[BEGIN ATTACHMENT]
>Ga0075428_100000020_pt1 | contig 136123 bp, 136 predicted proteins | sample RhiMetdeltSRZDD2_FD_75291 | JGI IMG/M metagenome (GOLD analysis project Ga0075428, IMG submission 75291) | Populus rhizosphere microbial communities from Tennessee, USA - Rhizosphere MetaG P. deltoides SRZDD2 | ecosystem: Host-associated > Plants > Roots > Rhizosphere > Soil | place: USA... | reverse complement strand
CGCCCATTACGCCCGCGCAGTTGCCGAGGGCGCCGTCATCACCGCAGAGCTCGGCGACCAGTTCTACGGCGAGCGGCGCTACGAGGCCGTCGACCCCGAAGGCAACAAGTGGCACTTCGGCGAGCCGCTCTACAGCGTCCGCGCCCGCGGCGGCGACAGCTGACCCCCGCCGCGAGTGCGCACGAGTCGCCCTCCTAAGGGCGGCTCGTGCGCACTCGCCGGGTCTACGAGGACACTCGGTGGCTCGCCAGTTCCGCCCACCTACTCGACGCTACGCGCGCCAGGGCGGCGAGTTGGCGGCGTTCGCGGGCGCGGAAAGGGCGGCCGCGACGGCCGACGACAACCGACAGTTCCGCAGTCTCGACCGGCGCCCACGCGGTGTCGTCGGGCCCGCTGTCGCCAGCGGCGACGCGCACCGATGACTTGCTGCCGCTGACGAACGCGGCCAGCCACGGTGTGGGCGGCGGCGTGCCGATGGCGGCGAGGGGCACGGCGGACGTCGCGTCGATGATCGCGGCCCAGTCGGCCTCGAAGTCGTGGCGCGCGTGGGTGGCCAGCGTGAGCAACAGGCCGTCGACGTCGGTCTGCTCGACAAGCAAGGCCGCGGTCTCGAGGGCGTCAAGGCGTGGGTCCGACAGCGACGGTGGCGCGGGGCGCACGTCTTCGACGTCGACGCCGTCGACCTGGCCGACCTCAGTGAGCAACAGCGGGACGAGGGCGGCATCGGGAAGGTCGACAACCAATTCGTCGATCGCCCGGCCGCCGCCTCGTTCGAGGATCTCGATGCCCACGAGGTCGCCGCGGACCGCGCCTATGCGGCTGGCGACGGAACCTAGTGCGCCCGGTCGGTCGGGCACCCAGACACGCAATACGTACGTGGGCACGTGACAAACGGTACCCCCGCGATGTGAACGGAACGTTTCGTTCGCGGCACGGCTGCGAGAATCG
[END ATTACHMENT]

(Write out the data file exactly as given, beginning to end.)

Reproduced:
>Ga0075428_100000020_pt1 | contig 136123 bp, 136 predicted proteins | sample RhiMetdeltSRZDD2_FD_75291 | JGI IMG/M metagenome (GOLD analysis project Ga0075428, IMG submission 75291) | Populus rhizosphere microbial communities from Tennessee, USA - Rhizosphere MetaG P. deltoides SRZDD2 | ecosystem: Host-associated > Plants > Roots > Rhizosphere > Soil | place: USA... | reverse complement strand
CGCCCATTACGCCCGCGCAGTTGCCGAGGGCGCCGTCATCACCGCAGAGCTCGGCGACCAGTTCTACGGCGAGCGGCGCTACGAGGCCGTCGACCCCGAAGGCAACAAGTGGCACTTCGGCGAGCCGCTCTACAGCGTCCGCGCCCGCGGCGGCGACAGCTGACCCCCGCCGCGAGTGCGCACGAGTCGCCCTCCTAAGGGCGGCTCGTGCGCACTCGCCGGGTCTACGAGGACACTCGGTGGCTCGCCAGTTCCGCCCACCTACTCGACGCTACGCGCGCCAGGGCGGCGAGTTGGCGGCGTTCGCGGGCGCGGAAAGGGCGGCCGCGACGGCCGACGACAACCGACAGTTCCGCAGTCTCGACCGGCGCCCACGCGGTGTCGTCGGGCCCGCTGTCGCCAGCGGCGACGCGCACCGATGACTTGCTGCCGCTGACGAACGCGGCCAGCCACGGTGTGGGCGGCGGCGTGCCGATGGCGGCGAGGGGCACGGCGGACGTCGCGTCGATGATCGCGGCCCAGTCGGCCTCGAAGTCGTGGCGCGCGTGGGTGGCCAGCGTGAGCAACAGGCCGTCGACGTCGGTCTGCTCGACAAGCAAGGCCGCGGTCTCGAGGGCGTCAAGGCGTGGGTCCGACAGCGACGGTGGCGCGGGGCGCACGTCTTCGACGTCGACGCCGTCGACCTGGCCGACCTCAGTGAGCAACAGCGGGACGAGGGCGGCATCGGGAAGGTCGACAACCAATTCGTCGATCGCCCGGCCGCCGCCTCGTTCGAGGATCTCGATGCCCACGAGGTCGCCGCGGACCGCGCCTATGCGGCTGGCGACGGAACCTAGTGCGCCCGGTCGGTCGGGCACCCAGACACGCAATACGTACGTGGGCACGTGACAAACGGTACCCCCGCGATGTGAACGGAACGTTTCGTTCGCGGCACGGCTGCGAGAATCG